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The race towards SKA has generated a set of precursors/pathfinders that today and for a decade will lead the frontier research in radio astronomy. Not taking part in any of these precursors/pathfinders, Italy would preclude a participation with the due critical mass to the multitude of scientific developments and technical innovations in continuous evolution preparing the way for scientific exploration with SKA.
LOFAR is the largest precursor of SKA in terms of effective area and generated data rates. It is a revolutionary aperture array that extends across Europe and is starting to open a new observational window at low radio frequencies, promising fundamental steps forward in a multitude of astrophysics and cosmology areas.
At the moment the research groups belonging to LOFAR are structured in 6 Key Projects (KP) within which much of the technical and scientific know-how is developed. They cover numerous research areas to which INAF community is strongly interested. The Italian participation in LOFAR has been a goal pursued by INAF community for several years but which has been realized only recently thanks to an INAF top management initiative to ensure INAF participation in a SKA science ready pathfinder, funded on SKA funds Industry.
In June 2017 INAF started a negotiation with the International LOFAR Telescope (ILT) and ASTRON in order to join the LOFAR project with the immediate inclusion of the research staff into the KP.
The negotiation ended with a proposal for a roadmap that would guarantee INAF the role of ILT Full Member FROM THE EARLY, including the KPs access and a yearly based reserved slice of observation time. In a first phase this role would be guaranteed by the INAF technological involvement in the upgrade envisaged for LOFAR (LOFAR 2.0), and at a later stage (presumably from 2021-22) by the acquisition of a LOFAR 2.0 station.
In particular, the scheme envisaged by the roadmap is the following: 
1. INAF will lead an Italian consortium for LOFAR (LOFAR IT) of which it will be the legal representative in relations with ILT. The first step foresees a consortium between INAF and the Physics Department of the Turin University(UniTo);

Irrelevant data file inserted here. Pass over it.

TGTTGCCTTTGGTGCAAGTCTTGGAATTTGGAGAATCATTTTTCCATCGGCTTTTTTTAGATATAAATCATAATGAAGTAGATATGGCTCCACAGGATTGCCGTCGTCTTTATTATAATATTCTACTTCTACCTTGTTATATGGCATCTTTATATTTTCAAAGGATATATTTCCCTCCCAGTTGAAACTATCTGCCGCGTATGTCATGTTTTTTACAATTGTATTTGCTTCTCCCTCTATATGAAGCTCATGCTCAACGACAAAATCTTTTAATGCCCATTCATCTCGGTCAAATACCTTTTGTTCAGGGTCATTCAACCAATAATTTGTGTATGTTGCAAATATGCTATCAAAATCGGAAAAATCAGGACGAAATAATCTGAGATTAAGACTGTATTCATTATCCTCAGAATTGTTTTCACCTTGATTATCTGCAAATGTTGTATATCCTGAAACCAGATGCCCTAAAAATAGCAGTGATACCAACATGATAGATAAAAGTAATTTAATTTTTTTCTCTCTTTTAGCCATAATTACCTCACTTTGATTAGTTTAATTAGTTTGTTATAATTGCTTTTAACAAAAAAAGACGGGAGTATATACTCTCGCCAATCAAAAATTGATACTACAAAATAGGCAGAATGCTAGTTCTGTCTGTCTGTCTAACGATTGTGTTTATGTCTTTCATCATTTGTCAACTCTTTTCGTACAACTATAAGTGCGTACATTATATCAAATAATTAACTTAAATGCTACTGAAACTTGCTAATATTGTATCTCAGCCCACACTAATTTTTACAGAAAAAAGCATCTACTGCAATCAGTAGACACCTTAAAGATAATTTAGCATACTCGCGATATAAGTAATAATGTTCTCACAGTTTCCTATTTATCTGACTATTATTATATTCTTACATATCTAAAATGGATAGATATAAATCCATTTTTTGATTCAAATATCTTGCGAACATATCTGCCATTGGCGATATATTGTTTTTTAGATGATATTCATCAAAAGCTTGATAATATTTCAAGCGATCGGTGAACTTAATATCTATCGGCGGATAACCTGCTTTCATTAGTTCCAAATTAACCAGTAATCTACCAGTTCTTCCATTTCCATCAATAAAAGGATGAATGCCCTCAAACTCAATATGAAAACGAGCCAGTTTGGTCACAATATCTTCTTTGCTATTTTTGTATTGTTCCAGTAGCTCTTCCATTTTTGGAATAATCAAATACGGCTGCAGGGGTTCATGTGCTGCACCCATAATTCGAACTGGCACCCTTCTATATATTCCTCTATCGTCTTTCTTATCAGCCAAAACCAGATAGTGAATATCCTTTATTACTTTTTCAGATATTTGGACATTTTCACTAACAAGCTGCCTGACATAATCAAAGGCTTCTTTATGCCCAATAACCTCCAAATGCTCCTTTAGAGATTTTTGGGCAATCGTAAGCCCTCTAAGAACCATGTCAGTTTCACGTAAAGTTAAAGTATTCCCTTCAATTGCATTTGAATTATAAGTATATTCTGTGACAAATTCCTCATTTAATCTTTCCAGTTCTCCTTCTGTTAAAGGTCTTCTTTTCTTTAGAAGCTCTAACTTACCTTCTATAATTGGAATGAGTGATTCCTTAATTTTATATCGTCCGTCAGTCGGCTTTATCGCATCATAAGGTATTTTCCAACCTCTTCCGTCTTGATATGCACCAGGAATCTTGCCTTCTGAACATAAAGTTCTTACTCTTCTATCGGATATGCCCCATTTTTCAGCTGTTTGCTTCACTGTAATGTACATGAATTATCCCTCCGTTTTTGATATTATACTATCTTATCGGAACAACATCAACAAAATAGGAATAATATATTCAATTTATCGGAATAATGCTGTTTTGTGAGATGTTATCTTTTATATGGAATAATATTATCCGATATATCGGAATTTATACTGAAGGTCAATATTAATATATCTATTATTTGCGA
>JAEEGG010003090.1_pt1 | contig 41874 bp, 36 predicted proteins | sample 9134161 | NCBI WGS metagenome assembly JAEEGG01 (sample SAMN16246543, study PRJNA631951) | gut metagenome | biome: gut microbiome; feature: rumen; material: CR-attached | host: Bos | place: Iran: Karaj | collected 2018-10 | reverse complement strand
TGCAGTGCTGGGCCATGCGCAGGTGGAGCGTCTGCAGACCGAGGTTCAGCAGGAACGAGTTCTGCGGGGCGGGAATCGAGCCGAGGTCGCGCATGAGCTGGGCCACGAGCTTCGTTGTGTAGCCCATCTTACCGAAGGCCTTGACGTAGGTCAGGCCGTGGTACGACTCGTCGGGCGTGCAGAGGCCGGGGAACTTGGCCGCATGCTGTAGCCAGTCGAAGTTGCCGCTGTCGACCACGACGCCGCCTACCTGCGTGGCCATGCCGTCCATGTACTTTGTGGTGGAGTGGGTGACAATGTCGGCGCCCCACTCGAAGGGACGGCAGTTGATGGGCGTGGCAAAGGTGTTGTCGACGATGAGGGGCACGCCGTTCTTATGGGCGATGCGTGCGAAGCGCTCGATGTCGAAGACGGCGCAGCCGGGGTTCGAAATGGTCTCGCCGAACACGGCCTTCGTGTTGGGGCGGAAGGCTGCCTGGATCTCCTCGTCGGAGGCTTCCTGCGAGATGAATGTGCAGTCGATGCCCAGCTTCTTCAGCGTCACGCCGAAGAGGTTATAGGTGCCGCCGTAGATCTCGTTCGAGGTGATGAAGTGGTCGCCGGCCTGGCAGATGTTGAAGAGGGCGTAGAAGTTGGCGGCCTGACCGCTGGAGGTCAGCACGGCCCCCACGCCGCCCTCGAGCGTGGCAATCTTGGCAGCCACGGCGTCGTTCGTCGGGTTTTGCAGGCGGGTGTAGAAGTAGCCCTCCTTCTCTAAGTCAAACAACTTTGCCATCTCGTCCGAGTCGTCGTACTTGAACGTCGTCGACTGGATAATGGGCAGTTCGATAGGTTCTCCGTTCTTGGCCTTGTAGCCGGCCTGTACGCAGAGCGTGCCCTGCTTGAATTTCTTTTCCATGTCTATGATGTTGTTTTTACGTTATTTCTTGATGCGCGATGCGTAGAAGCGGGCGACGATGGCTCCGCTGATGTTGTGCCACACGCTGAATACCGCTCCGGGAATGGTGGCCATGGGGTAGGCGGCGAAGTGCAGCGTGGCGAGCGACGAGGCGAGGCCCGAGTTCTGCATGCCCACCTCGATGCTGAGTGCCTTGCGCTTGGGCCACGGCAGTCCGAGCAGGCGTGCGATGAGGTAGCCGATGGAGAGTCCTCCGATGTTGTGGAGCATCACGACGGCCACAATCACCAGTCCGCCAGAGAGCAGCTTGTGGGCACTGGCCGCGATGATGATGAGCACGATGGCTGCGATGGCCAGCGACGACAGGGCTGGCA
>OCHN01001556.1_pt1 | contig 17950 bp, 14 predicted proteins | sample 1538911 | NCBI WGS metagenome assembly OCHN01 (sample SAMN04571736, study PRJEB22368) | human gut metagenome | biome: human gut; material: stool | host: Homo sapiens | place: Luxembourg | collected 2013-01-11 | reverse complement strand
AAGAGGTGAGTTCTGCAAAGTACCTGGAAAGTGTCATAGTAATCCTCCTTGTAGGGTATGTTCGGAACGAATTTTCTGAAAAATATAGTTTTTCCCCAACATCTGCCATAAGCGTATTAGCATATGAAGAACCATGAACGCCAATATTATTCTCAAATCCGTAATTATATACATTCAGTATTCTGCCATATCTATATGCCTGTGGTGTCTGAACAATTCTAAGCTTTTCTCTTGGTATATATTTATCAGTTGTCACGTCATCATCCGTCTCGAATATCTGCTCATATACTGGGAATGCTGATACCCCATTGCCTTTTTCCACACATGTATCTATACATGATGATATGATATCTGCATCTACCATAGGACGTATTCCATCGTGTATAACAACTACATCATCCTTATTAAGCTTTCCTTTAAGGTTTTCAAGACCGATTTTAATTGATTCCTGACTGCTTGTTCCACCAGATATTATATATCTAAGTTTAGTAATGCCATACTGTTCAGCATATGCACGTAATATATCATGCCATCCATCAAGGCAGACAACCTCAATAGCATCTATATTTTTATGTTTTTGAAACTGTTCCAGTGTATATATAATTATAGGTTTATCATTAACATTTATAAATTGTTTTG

2. INAF will sign an agreement with AstroTec with which it undertakes to acquire a LOFAR 2.0 Station to be installed in Medicina (Bo) by 2021-22;
3. INAF will adhere to a technological collaboration agreement 2018-2021 with ASTRON for the development of LOFAR 2.0;
4. LOFAR IT (INAF) will undertake to pay the annual fee for the ILT consortium.

The cost of this operation for INAF can be estimated at a maximum of 2.4 MEuro over 5 years, based on the conditions agreed with the partners (ILT, ASTRON, AstroTec) and regardless of the details of the LOFAR IT consortium (TAB 1, SEZ 5).
This investment should be enhanced by creating the optimal conditions for data access and analysis in order to optimize the scientific impact for INAF community. The LOFAR data analysis requires very complex computational procedures and infrastructures suited to the size of the datasets produced by the individual observations, typically 10-20 TB. As demonstrated in this study, at the moment INAF does not own/have access to such infrastructures. For this reason we have also assessed sustainable measures to complement the investment mentioned above to finance proximity calculation resources for the LOFAR data analysis that meets the requirements. In this case the total cost of the LOFAR operation for INAF can be estimated between 2.55 and 2.95 MEuro in 5 years, depending on whether an investment is also foreseen for scientific staff, and net of already existing external co-financing funds and the contribution coming from the UniTo partner (TAB 2, SEZ 5). This cost could be reduced enlarging the LOFAR IT consortium to other universities and thanks to possibly available additional co-financing external funds.